Ervin Starr didn’t need a big introduction as the new football coach at Mount Zion. His name is quite familiar to the players and parents.
Although he has never coached high school football in Clayton County, Starr’s name is known by the majority of the coaches. During his five-year tenure at Rex Mill Middle School, he helped produce some of top talent in the area. The majority of Mount Zion’s players played for the first-year coach.
“I think that is going to help with the transition of being a new coach,” Starr said. “These guys know me and know what I expect.”
Starr became the fifth head coach in the school’s history when he was named to replace Jamie Aull, a Mount Zion alumnus. Aull led the Bulldogs to the first round of the playoffs in his first season in 2009, Mount Zion has had consecutive losing seasons.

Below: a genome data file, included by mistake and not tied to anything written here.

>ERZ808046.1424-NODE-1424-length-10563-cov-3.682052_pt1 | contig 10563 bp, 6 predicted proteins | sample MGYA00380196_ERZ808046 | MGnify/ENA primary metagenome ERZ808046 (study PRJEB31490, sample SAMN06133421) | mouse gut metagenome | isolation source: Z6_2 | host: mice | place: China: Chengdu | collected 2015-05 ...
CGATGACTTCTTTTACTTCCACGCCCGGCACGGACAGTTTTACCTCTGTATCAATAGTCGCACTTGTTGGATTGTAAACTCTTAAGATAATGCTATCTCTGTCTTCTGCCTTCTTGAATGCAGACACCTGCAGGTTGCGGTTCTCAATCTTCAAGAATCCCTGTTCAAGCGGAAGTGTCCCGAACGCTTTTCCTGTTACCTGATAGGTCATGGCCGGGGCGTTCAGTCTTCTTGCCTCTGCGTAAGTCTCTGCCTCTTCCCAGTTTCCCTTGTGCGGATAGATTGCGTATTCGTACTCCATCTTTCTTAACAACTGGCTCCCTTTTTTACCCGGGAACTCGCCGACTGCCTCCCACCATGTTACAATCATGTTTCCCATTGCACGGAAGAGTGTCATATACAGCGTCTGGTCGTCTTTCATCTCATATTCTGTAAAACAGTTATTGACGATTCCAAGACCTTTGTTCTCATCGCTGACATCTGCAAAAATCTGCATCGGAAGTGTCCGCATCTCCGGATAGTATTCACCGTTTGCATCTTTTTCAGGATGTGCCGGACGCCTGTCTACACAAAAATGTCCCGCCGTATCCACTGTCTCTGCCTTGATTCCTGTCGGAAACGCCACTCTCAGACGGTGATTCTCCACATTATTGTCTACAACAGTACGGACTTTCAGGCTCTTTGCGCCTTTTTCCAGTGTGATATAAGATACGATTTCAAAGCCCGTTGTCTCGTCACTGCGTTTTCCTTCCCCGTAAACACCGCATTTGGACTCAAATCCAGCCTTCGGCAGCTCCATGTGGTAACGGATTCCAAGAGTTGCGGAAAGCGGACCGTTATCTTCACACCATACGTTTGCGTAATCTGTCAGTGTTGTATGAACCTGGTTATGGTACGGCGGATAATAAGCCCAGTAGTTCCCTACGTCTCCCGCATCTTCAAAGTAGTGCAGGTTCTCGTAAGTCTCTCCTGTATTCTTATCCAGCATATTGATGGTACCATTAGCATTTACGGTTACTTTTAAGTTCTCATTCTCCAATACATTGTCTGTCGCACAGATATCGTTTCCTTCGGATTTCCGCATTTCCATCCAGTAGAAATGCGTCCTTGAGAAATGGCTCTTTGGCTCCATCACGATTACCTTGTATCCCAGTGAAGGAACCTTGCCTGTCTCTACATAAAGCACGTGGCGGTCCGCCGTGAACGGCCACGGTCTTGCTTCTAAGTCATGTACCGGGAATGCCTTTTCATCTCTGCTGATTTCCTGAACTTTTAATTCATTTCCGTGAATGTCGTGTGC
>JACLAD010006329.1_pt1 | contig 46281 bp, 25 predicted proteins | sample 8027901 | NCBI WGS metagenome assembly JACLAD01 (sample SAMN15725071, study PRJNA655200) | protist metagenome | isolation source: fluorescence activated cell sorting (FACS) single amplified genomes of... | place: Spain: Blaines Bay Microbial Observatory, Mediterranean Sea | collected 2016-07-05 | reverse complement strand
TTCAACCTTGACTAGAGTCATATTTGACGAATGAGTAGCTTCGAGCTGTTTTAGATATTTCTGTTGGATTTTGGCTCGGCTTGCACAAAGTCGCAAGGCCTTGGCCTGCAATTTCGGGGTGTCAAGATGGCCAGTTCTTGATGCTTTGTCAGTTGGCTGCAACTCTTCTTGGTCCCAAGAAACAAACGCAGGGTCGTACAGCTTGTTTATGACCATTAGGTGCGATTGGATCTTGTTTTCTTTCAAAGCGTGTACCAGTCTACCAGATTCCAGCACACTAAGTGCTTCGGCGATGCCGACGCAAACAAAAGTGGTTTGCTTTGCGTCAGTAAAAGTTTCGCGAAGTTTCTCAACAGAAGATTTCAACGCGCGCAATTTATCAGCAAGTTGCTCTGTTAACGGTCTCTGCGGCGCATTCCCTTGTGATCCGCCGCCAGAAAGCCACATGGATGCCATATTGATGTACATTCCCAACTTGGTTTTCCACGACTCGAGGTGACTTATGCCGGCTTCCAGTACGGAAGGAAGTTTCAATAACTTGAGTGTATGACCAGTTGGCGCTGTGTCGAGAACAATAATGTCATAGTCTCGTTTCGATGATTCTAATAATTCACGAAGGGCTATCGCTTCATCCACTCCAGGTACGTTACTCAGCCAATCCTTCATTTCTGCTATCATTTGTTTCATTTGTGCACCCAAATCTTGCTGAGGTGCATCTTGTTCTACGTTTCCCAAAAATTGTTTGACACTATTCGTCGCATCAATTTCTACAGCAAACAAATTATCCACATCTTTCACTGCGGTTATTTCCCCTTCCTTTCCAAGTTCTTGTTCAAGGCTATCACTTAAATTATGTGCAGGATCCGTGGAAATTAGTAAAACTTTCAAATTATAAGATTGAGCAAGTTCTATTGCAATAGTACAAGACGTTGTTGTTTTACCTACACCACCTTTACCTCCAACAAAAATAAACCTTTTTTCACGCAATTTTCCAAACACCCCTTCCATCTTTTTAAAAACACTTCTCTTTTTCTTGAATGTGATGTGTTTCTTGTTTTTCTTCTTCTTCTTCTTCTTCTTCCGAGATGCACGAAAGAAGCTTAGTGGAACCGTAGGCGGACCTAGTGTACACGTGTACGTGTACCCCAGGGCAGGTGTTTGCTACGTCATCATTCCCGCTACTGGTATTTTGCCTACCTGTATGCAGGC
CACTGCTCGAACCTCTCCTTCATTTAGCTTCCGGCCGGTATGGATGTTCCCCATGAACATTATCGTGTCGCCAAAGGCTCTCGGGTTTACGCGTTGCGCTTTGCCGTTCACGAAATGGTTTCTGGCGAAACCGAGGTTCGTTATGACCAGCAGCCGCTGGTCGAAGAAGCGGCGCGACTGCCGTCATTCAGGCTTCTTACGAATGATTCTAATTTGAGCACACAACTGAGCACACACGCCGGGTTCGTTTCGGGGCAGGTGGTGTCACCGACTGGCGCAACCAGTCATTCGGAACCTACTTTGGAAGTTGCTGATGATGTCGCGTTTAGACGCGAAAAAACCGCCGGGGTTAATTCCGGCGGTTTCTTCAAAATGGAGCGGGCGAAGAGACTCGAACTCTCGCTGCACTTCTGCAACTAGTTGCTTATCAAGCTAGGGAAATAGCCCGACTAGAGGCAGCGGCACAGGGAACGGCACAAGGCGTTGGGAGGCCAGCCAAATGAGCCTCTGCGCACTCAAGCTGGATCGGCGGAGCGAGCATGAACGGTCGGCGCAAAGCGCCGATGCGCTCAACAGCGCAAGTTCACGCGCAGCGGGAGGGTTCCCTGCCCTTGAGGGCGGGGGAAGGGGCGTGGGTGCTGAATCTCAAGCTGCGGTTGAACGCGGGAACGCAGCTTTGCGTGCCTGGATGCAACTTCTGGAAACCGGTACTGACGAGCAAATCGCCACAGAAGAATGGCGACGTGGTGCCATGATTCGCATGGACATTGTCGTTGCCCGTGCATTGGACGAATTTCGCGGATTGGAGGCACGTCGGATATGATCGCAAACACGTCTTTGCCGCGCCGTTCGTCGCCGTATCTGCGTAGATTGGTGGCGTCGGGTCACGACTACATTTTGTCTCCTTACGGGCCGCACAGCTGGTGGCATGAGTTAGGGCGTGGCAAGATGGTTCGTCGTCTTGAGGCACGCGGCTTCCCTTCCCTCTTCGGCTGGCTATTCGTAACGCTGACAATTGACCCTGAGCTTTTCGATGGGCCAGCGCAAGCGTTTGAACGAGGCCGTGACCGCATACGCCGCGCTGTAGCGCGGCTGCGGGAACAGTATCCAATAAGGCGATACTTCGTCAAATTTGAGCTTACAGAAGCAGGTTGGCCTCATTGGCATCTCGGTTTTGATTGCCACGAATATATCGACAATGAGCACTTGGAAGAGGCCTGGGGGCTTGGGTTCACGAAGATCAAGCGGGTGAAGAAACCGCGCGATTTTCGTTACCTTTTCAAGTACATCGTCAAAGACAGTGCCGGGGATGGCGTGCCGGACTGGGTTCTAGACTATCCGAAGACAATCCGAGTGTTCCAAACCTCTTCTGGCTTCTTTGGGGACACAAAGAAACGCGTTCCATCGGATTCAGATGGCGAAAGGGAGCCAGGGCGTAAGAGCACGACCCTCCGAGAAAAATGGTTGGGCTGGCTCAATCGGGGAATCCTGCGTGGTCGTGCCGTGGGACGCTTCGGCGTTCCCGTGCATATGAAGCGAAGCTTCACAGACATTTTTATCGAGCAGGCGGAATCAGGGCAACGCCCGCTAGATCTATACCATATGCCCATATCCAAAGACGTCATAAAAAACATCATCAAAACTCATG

The 2010 team was in a position to make the playoffs, but had to forfeit five games after self-reporting to the Georgia High School Association that it used an ineligible player.
Starr said he is ready to return the Bulldogs back into a playoff contender. Prior to moving to Georgia, Starr was the defensive coordinator at R.E. Lee High in Montgomery, Ala.
When spring practice begins Monday, players will have to compete for starting jobs. He said no job is secure.
“Right now, every position is up for grabs,” Starr said. “Players are going to have to show that they want to a leader. We don’t have any starters. We are all going to have to earn everything. It is going to be a total change.”
The players have seemed to embrace the change.
“Things are really different,” said junior Montel Buchanan, who was last season’s starting quarterback. “Coach has had a good impact.”
Buchannon played quarterback and wide receiver for Starr at Rex Mill.
Expectations are high with 26 rising seniors on the team and a new region.
“The main thing is that we instill some discipline in these players,” Starr said. “We are going to put a high demand on them.”